(c) the estimation of the terminal residual value at the end of the time period.
DCF methodology is explained in detail in Appendix C. It is natural that, when two or more parties are seeking to come to agreement, it can be difficult to reconcile views on such matters as:
(a) economic conditions in the future;
(b) business expectations, including competition and level of demand; and
(c) the competence of management to grasp opportunities.
4.29 Whilst long-term projections are therefore based on estimates and so can lack mutual acceptance, increasingly courts are recognising that DCF is a valid tool for assessing value and, in some instances, may be the most appropriate tool. That said, it is important for the valuer to realise that the creation of a large and complex model may result in confusion and extensive discussions as to methodology and assumptions, and therefore in many cases the valuer should seek to keep the DCF as simple and straightforward as possible.
4.30 Valuations of minority parcels of shares in private companies can also be derived based on the capitalisation of dividends rather than maintainable earnings. This is in recognition of the fact that a minority shareholder is not in a position to direct, and often not even in a position to influence, the operations of the business, including the ability to realise capital value through sale. As a result, the value of such a shareholding is generally restricted to its right to receive dividends.
4.31 Thus, for valuations of small minority interests in unlisted companies, the dividend yield method is often used. This involves computing a capital value for the shares by applying a yield to dividends actually paid or expected, based on the yield that could be derived from a comparable listed investment. Some discount would normally be applied to reflect any restriction on transferability of the shares and the absence of a ready market for the shares.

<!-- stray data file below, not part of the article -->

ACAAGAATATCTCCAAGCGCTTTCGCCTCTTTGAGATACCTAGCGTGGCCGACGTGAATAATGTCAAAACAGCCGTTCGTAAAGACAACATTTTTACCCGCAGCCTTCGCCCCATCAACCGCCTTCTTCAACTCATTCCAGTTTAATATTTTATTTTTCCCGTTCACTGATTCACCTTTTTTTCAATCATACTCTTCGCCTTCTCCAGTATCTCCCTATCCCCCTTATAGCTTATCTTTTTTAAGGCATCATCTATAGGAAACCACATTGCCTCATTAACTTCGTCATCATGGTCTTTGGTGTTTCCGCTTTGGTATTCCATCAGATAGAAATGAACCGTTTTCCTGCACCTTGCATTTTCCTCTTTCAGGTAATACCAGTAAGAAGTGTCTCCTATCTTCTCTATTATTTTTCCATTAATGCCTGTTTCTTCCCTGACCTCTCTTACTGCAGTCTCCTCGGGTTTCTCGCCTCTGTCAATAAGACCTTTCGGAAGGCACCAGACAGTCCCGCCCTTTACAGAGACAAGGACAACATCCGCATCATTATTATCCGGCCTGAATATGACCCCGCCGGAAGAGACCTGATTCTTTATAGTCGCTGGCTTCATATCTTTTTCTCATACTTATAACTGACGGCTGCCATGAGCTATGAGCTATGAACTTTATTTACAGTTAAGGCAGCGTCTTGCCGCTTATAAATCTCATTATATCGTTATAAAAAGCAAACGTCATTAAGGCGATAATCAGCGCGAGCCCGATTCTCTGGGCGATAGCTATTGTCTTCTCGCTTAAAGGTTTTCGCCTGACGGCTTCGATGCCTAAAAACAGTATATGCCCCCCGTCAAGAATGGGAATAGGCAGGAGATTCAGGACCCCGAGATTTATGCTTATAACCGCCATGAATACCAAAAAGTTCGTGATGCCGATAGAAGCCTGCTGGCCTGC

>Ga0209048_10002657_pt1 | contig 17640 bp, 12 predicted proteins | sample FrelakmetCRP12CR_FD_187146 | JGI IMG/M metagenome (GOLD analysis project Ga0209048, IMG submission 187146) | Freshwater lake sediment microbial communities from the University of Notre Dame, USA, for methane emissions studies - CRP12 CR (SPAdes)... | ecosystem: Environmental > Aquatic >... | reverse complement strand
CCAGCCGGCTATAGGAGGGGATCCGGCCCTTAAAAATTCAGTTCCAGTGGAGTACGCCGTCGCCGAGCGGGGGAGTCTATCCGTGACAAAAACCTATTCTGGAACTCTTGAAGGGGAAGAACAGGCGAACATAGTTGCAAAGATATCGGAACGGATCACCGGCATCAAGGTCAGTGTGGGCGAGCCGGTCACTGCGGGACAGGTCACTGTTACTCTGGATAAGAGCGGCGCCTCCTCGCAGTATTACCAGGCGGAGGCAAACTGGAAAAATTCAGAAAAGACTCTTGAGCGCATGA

4.33 In some specialised industries and activities, values are established by methods which do not conform to the main routes described above, for example: estate agents, insurance brokers, medical and dental practices, accountancy practices, petrol stations, hotels, public houses and off-licence shops. Each have traditional valuation formulae or rules of thumb applied to them, often based on a simple multiple of turnover or other industry benchmark, such as value per room in the case of hotels. The methods used for evaluating such businesses provide a useful cross-check on conventional methods, ie market or income approaches, and highlight the importance for the valuer to have a good understanding of the industry issues and industry rules of thumb and benchmarks when conducting their valuation.
4.34 There will be occasions when the needs of the case require a valuation of a particular trading asset or group of trading assets, as distinct from the overall business valuation. The value of an asset or group of assets will normally be based on the market value of the asset; however, such values are best determined by specialists who are fully aware of the prevailing market conditions. As it is beyond the scope of the business valuer to determine specific asset values where he has no particular expertise, we have not considered the asset basis of valuation in any detail.
4.36 When the net assets are measured by reference to their cost, the source of information is the business's balance sheet, which tends to record original prices paid for them by the company. This basis is known as 'historic cost'. As the assets are depreciated over the years, the remaining balance is called the 'book value' or the 'written-down historic cost'. It should be evident that book value is not necessarily the price that the asset would fetch if sold in the market, or what it would cost to replace. The valuer should be aware, however, of the move to 'fair value' accounting under a number of accounting standards (for example, International Financial Reporting Standards (IFRS)). Accordingly, certain assets may be recorded on the balance sheet at their current valuation rather than historic cost.